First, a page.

The Lee Sportsmen’s Association and the Lenox Sportsmen’s Club are both sponsoring Massachusetts LTC courses. Completion of these courses awards the candidates a MA State Police Certificate which is required to apply for your MA LTC.  The Lee course is on January 14 from 9am to 3pm. The cost is $125 per person.  Contact Rob M. at 413-232-7700, or e-mail robmcdermott@verizon.net to register.


The Lenox course is on January 15, from 10am to 2pm. The cost is $70.00 per person.   Contact Tom Nadolny at 413-822-6451 or tnadolny1@gmail.com to register.


Darey retires from Fish & Wildlife Board

George “Gige” Darey, of Lenox, recently announced his retirement from the Massachusetts Fish & Wildlife Board.  He has served on that Board for 38 years and 35 of them as its Chairman.


The 88-year old Chairman stated that he had missed only 5 monthly meetings in 38 years, and he always felt that he couldn’t have had a more fun job. He enjoyed watching the Division of Fisheries and Wildlife (DFW) grow with all the new staff over the years.  He will now enjoy working with environmentalists and sportsmen closer to home.


He has been appointed to the Board by at least 7 governors and has served with 4 different DFW directors.   He stated that the directors were all great people.  He expressed his admiration that current Director of DFW Jack Buckley was working so well and so closely with his staff and on so many different projects.  Darey is aware of all the things he has been able to accomplish as Chairman, and also some things that were not accomplished. But he believes that it is important to know when to walk away.  Rest assured, I intend to do a future column or two on Gige and his remarkable career.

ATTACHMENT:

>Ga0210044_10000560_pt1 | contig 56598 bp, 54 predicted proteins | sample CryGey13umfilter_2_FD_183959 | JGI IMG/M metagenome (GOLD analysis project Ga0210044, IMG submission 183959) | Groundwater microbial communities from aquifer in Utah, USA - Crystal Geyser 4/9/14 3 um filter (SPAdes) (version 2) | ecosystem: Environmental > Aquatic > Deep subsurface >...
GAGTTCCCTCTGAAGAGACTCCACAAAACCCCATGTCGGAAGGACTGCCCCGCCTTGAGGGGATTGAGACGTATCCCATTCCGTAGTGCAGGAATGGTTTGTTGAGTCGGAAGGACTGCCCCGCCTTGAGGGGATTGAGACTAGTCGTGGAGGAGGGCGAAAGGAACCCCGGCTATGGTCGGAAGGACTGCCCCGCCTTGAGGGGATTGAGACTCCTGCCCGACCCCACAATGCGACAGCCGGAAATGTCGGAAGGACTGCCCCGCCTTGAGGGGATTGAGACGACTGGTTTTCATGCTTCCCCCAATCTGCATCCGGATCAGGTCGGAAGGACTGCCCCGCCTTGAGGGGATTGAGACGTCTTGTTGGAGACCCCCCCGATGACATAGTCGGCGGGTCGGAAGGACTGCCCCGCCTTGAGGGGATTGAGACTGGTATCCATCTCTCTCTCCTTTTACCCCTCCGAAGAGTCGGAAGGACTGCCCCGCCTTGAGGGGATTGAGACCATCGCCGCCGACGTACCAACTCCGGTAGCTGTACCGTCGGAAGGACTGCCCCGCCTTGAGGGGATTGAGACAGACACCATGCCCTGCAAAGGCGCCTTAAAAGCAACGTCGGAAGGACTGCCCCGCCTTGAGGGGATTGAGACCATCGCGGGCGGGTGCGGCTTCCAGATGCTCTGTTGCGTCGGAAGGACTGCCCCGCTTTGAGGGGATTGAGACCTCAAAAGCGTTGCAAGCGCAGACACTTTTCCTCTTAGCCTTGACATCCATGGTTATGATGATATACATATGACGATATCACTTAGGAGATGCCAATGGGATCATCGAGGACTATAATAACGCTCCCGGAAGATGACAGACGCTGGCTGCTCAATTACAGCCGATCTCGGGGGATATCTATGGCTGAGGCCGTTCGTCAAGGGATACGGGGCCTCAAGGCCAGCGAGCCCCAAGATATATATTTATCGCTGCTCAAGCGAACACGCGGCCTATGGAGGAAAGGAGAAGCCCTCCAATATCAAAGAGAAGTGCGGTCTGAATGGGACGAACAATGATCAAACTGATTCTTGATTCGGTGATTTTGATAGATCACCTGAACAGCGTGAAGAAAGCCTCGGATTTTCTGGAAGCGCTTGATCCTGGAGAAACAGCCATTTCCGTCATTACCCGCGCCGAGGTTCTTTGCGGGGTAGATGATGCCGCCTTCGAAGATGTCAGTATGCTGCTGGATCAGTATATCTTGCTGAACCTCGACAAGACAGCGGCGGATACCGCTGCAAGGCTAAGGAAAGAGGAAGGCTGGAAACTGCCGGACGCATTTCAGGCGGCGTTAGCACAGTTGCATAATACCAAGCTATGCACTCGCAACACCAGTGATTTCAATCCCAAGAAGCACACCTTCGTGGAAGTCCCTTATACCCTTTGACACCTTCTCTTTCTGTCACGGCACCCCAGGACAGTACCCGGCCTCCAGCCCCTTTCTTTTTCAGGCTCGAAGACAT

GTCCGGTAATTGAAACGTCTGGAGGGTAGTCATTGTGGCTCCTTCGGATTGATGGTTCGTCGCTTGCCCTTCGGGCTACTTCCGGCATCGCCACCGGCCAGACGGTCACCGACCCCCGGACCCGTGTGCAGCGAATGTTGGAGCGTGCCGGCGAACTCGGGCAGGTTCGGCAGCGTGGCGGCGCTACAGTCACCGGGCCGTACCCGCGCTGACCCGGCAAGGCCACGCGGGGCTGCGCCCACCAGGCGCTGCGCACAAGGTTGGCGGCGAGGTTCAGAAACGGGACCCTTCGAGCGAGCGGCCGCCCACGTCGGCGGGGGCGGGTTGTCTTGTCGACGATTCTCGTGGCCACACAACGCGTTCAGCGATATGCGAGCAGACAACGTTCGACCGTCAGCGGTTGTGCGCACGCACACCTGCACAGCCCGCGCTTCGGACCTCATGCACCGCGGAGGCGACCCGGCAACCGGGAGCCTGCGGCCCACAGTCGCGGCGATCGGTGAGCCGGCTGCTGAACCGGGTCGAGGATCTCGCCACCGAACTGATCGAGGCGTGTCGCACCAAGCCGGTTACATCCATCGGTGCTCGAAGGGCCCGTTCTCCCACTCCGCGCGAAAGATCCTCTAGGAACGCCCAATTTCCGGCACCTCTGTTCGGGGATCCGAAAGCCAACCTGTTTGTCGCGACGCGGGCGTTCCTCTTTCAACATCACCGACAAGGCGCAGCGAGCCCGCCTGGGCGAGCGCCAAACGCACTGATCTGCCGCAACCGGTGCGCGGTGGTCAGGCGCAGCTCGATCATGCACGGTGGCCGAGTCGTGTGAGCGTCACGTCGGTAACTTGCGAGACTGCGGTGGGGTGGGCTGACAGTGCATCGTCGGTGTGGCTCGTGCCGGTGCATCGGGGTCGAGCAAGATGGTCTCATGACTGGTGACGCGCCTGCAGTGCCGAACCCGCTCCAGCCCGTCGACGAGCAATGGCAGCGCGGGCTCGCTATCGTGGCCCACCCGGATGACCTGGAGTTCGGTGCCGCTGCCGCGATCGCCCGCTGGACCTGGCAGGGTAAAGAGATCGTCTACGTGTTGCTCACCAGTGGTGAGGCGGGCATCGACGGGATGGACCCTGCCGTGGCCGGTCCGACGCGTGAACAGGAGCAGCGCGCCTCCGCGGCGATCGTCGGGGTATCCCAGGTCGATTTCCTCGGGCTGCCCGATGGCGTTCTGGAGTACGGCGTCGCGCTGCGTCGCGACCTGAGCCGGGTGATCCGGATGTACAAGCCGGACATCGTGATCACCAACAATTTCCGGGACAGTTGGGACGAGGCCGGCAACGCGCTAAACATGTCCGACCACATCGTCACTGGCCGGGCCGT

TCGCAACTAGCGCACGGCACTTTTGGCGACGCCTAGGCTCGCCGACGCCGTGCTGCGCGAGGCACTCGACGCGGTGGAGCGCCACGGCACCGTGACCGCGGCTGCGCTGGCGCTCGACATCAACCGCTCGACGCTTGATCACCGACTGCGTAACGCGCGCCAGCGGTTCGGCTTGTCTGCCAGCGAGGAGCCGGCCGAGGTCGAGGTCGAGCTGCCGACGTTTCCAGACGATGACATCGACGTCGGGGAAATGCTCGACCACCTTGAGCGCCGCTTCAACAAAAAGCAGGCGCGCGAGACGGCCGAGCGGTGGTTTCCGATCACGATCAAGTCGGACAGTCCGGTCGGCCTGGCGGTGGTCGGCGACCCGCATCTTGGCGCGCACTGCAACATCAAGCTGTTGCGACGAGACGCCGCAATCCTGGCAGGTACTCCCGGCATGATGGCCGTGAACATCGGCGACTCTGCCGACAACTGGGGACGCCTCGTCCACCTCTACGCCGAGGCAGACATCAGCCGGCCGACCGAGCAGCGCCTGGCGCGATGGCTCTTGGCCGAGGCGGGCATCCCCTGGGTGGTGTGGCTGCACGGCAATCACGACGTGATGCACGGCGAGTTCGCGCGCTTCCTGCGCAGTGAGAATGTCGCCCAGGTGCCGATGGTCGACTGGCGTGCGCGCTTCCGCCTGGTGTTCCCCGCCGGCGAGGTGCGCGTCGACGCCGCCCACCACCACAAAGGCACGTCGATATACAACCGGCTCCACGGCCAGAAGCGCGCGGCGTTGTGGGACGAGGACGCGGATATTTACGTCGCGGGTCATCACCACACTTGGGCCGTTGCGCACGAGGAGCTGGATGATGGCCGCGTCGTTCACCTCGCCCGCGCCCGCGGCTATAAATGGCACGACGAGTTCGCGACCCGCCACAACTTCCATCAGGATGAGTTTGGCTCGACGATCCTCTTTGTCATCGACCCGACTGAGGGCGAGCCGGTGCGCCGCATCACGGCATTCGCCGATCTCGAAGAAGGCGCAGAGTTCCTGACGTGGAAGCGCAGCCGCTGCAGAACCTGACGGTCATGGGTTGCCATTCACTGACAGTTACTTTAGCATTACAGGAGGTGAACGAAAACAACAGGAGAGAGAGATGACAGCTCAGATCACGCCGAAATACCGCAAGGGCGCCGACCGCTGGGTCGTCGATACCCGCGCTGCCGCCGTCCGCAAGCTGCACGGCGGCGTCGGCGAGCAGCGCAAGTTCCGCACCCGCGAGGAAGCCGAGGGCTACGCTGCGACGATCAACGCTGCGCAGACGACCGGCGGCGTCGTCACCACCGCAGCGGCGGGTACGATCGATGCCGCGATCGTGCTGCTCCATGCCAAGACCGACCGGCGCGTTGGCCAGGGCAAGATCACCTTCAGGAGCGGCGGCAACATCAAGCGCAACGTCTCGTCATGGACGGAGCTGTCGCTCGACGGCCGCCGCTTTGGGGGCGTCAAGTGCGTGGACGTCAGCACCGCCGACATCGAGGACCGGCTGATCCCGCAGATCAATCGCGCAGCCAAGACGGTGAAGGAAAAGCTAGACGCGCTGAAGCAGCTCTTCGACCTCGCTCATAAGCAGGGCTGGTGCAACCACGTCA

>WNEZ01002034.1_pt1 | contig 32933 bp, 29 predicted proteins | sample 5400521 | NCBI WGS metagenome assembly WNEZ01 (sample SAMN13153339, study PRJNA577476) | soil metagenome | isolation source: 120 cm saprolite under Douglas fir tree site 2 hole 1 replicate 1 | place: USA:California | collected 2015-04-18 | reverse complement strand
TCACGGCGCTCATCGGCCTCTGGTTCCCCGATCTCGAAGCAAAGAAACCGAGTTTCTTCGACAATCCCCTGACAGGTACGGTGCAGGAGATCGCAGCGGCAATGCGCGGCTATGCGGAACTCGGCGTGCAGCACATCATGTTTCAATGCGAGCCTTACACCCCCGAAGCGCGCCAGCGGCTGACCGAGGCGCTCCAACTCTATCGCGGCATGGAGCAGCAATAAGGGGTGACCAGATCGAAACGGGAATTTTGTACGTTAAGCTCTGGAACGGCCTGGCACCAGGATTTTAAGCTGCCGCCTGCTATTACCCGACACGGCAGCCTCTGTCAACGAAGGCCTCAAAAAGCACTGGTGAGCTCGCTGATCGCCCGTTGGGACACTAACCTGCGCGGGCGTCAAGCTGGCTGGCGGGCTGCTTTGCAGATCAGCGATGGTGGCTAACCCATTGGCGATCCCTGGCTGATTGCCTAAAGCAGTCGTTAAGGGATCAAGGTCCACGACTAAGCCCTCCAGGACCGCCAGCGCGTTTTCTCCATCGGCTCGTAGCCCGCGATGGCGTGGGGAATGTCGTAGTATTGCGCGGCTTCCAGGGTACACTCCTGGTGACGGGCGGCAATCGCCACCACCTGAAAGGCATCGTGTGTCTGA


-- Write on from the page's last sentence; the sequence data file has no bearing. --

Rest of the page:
No one has yet been appointed by Governor Baker to replace him representing the Western District.  At the December Board Meeting, Dr. Joseph Larson of Pelham was elected the new Chairman and Michael Roche of Orange was elected Vice Chair.


Dr. Larson, is the Board’s specialist in endangered species habitat.  He serves as the Board’s liaison to MassWildlife’s Natural Heritage and Endangered Species Advisory Committee.  He holds B.S. and M.S. degrees from UMASS and a Ph.D. in zoology from Virginia Polytechnic Institute.  He has held research appointments with the U.S. Fish and Wildlife Service (USFWS) and the University of Maryland. He is professor emeritus and former Chairman of the Department of Forestry and Wildlife Management and Director of the Environmental Institute at UMASS.

He has served as Executive Chairman of the National Wetlands Technical Council and Chairman of the U.S. National Ramsar Committee that represents non-governmental interests to the Ramsar Convention on Wetlands of International Importance. He received the national Chevron Conservation Award in 1990. Internationally, he has been a member of diplomatic delegations to the Ramsar Convention and has lectured and conducted wetlands training seminars in India, China and Europe. He is a member of the Commission on Ecosystem Management of the World Conservation Union.

Dr. Larson has served on the Board of Directors of the Massachusetts Association of Conservation Commissions and the Massachusetts Audubon Society. He drafted original legislation to define wetlands in the Commonwealth and has served on all of the wetland regulation advisory committees convened by the Department of Environmental Protection. He was a member of the Secretary’s Fisheries and Wildlife Advisory Committee during the original establishment of the Executive Office of Environmental Affairs. In 1997 the Massachusetts Wildlife Federation honored him as Conservationist of the Year.